University administrators will not be attending the hearing, and recording is not allowed. Price said he was given the option of two time slots for the hearing, and when he chose the option that would allow his advisor to join, he was informed it was no longer available. A reporter from the Boston-area university’s newspaper, The Tufts Daily, was expected to attend — in violation of a provision in the school’s Student Conduct Resolution Procedure, which does not allow third party attendees at hearings. Hours after an inquiry from Jewish Insider to the university on Monday, members of the judiciary were informed that the reporter would no longer be present at the hearing. 

Price, who told JI he is not optimistic ahead of the trial, could face punishments ranging from a formal warning to expulsion from the student judiciary.

“So far, there’s been no due process and no assumption of innocence. So that’s just the next domino to fall,” he said. “I fully anticipate that if the university doesn’t stop this trial, that I’ll be unjustly removed from my position.”

Alyza Lewin, president of the Brandeis Center, told JI she was concerned about the university’s handling of her client’s situation. “What [Price] has withstood to this day is unbelievable,” she said. “Most people, not just students, would have folded long ago. I mean, the pressure, the constant pressure and constant harassment has just been extreme, and the university shockingly and really horrifyingly has not taken the steps that it should have taken… to protect him.”

Price plans to graduate at the end of 2021, but is concerned about the campus atmosphere he’ll be leaving behind. One of the complaints he filed with the school’s Office of Equal Opportunity (OEO) involved incoming Jewish freshmen who were asked in group chats whether they were “Israel or Palestine.”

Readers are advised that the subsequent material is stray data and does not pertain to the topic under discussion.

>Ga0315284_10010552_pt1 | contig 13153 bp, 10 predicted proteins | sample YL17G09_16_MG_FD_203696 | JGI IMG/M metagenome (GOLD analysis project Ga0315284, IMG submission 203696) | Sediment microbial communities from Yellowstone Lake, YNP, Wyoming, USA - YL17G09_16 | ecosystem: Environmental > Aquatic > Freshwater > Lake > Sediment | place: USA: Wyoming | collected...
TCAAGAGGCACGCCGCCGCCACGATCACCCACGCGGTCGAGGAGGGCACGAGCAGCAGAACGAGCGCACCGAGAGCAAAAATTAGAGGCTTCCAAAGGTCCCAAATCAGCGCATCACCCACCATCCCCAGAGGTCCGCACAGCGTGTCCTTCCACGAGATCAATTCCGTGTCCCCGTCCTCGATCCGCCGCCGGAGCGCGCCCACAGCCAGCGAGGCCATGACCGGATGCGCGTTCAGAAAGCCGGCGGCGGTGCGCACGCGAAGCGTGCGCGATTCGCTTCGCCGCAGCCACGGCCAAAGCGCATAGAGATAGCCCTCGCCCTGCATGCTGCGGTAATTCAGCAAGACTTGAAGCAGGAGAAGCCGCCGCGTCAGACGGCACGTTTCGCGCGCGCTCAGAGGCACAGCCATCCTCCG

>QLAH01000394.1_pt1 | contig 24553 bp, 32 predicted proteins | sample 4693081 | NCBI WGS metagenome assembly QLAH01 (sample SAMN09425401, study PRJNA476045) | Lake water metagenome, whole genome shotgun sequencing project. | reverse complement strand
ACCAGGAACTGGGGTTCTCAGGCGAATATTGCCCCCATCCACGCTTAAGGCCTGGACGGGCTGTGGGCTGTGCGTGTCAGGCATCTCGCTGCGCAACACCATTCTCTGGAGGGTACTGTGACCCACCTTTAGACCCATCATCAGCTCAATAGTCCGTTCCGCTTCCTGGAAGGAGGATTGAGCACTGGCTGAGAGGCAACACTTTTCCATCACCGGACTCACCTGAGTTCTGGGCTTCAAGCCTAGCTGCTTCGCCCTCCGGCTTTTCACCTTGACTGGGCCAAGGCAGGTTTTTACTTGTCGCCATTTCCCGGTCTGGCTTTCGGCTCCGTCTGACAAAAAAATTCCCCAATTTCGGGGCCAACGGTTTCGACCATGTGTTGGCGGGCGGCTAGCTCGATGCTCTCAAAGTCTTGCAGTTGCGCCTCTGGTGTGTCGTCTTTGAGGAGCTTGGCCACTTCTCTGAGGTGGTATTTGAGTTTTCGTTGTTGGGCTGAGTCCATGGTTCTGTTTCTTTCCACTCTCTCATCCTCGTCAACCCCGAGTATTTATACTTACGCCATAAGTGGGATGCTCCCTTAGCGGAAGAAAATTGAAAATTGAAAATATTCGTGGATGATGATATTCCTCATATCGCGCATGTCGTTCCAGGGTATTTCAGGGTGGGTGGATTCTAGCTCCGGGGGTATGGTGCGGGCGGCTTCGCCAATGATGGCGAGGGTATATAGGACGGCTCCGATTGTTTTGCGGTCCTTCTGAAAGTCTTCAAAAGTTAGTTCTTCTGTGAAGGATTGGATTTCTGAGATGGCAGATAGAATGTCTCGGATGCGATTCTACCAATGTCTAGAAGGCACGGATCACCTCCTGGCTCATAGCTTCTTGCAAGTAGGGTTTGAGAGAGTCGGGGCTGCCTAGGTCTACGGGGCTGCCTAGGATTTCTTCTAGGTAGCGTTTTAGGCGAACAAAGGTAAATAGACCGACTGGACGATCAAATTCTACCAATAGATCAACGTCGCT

In that case, Price said, the OEO told them that the issue wasn’t under their jurisdiction. Working with university administrators, he explained, was “like shouting at a brick wall.”

Patrick Collins, the university’s executive director for public relations, told JI, “Tufts University takes very seriously any allegation of discrimination and has adopted policies and procedures to protect members of our community who feel they are the subject of discrimination. This policy is enforced by the university’s Office of Equal Opportunity (OEO) which conducts thorough investigations into allegations of discrimination and determines when policy violations have occurred.” 

Collins added: “The Tufts Community Union (TCU) is a student organization that provides an opportunity for students to debate issues that are important on our campus and in society. Students are free to propose referenda, build coalitions and support or oppose candidates based on their actions in office. Students are elected to serve in TCU leadership positions by the students. TCU creates its own internal rules and has established procedures to be followed when it receives complaints about the TCU and students who are in leadership positions. TCU, like all student organizations, is subject to the university’s non-discrimination policies and OEO investigation process.” 

Price said Tufts is sending a dangerous message to current and future students.

“If this could happen to me, someone who’s been very outspoken, and has tried to stand up in the face of antisemitism and bigotry of all forms, it could happen to anybody,” Price told JI. “And if this is allowed to continue, if Tufts doesn’t step up, then it will happen to more people. It’s inevitable.”